“Lonely as Hell,” by James Tobin


“The reality was so massive that all a person of good will could do was make token gestures.” –Willis Ward

Black Retrospect

In our own time, there are so many African-Americans in college sports that we easily overlook a stark fact of the past: Before the late 1960s, black college athletes were exceedingly rare. At most colleges there were very few black students at all. And at schools that did lower the “color bar” just a little—including Michigan until close to World War II—formal rules or informal understandings kept nearly all black students out of sports.

That began to change in the 1950s and especially the mid-1960s, the high-water mark of the civil rights movement. As the number of black athletes climbed at U-M and elsewhere—even the segregationist Deep South—a white graduate student at Michigan named John Behee (pronounced BEE-hee) began to wonder about those who had played for U-M earlier in the century. His questions led him to some two dozen of the 187 African-Americans who lettered at Michigan before 1972. His list included such stars as DeHart Hubbard, the 1924 Olympic champion in the long jump, and Willis Ward, who in the early 1930s became the first black student to make Michigan’s varsity football squad since the coming of Fielding Yost, the southern son of a Confederate soldier who banned blacks from the gridiron throughout his years as coach, 1901-23 and 1925-26.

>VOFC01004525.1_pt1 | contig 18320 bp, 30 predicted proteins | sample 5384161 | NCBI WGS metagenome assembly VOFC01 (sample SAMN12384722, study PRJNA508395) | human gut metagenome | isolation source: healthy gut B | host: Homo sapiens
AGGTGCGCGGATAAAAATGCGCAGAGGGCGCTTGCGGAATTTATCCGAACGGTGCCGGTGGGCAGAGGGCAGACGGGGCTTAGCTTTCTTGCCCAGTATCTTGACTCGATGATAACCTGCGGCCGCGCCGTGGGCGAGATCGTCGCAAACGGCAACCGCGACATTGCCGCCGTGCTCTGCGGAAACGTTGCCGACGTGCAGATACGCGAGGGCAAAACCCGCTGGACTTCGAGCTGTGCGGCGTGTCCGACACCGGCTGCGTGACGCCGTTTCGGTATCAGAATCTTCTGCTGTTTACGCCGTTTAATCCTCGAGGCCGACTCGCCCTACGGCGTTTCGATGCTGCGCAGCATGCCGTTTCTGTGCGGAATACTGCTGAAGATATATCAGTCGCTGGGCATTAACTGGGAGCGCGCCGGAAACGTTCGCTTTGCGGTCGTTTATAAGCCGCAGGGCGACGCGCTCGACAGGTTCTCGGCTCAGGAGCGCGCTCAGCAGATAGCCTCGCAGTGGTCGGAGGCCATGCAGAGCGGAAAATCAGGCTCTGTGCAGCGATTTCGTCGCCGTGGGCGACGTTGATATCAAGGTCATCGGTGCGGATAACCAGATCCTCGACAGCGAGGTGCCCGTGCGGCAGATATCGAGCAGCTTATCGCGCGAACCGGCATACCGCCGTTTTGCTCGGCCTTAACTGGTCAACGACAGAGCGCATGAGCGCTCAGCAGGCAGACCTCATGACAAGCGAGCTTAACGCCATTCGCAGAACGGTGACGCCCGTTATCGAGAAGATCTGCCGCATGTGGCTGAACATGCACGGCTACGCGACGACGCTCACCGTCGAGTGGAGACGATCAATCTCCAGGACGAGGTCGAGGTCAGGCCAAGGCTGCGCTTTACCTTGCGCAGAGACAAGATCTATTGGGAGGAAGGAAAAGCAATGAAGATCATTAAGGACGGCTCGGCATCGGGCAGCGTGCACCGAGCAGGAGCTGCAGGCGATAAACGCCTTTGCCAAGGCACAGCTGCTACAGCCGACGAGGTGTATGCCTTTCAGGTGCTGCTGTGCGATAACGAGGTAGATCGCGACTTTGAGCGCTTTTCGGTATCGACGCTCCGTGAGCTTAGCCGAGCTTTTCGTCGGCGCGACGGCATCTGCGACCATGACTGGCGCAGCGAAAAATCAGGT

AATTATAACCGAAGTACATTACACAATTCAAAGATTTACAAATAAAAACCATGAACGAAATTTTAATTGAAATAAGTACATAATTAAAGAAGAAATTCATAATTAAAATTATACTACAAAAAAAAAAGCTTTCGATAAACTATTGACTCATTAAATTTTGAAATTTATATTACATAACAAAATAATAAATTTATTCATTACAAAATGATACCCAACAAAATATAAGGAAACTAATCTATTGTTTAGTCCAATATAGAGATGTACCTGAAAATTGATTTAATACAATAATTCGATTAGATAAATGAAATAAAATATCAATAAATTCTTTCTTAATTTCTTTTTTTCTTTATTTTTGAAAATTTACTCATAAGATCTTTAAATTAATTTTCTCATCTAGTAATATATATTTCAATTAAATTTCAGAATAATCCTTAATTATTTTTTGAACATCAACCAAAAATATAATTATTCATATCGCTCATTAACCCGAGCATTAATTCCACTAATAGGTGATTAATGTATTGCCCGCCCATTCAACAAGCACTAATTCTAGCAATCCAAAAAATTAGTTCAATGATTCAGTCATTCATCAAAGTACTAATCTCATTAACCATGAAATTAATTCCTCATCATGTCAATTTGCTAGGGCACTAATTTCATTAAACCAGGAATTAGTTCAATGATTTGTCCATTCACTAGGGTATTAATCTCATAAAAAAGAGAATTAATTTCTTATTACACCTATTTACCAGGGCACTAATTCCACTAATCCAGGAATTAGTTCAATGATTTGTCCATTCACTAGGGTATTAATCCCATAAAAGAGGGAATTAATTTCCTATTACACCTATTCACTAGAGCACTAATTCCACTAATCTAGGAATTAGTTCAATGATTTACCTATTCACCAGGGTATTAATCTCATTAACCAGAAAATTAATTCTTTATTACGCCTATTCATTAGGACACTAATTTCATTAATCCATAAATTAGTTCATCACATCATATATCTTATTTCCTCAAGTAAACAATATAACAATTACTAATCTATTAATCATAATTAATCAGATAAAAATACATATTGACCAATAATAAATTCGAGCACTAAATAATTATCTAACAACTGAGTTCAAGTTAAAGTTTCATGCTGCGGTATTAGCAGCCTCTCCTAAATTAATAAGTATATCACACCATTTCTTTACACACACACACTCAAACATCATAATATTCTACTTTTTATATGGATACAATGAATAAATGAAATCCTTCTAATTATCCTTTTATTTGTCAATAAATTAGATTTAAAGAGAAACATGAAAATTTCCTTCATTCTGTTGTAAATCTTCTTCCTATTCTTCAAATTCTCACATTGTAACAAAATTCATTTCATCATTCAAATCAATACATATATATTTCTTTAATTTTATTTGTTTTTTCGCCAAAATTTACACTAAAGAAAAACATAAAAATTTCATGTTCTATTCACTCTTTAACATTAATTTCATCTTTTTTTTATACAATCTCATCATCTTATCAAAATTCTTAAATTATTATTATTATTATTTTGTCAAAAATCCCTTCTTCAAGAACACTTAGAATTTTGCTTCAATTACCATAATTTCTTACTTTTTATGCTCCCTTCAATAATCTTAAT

Behee spoke at length with these men not long after the Black Action Movement closed the University for 18 days in 1970—a strike that led the Board of Regents and President Robben W. Fleming to set the goal of providing enough financial aid to expand black enrollment to 10 percent. (The financial aid promise was kept, though black enrollment has never reached that goal.) Their remarks and reflections—from Hubbard, then nearing 70, to Ron Johnson, still in his 20s, who in 1968 became Michigan’s first black football captain—are preserved on tape at U-M’s Bentley Historical Library.

One could wish the conversations had gone on longer and extended to many more black alumni. But these talks comprise at least a fragment—a fascinating one—of the African-American experience at U-M.

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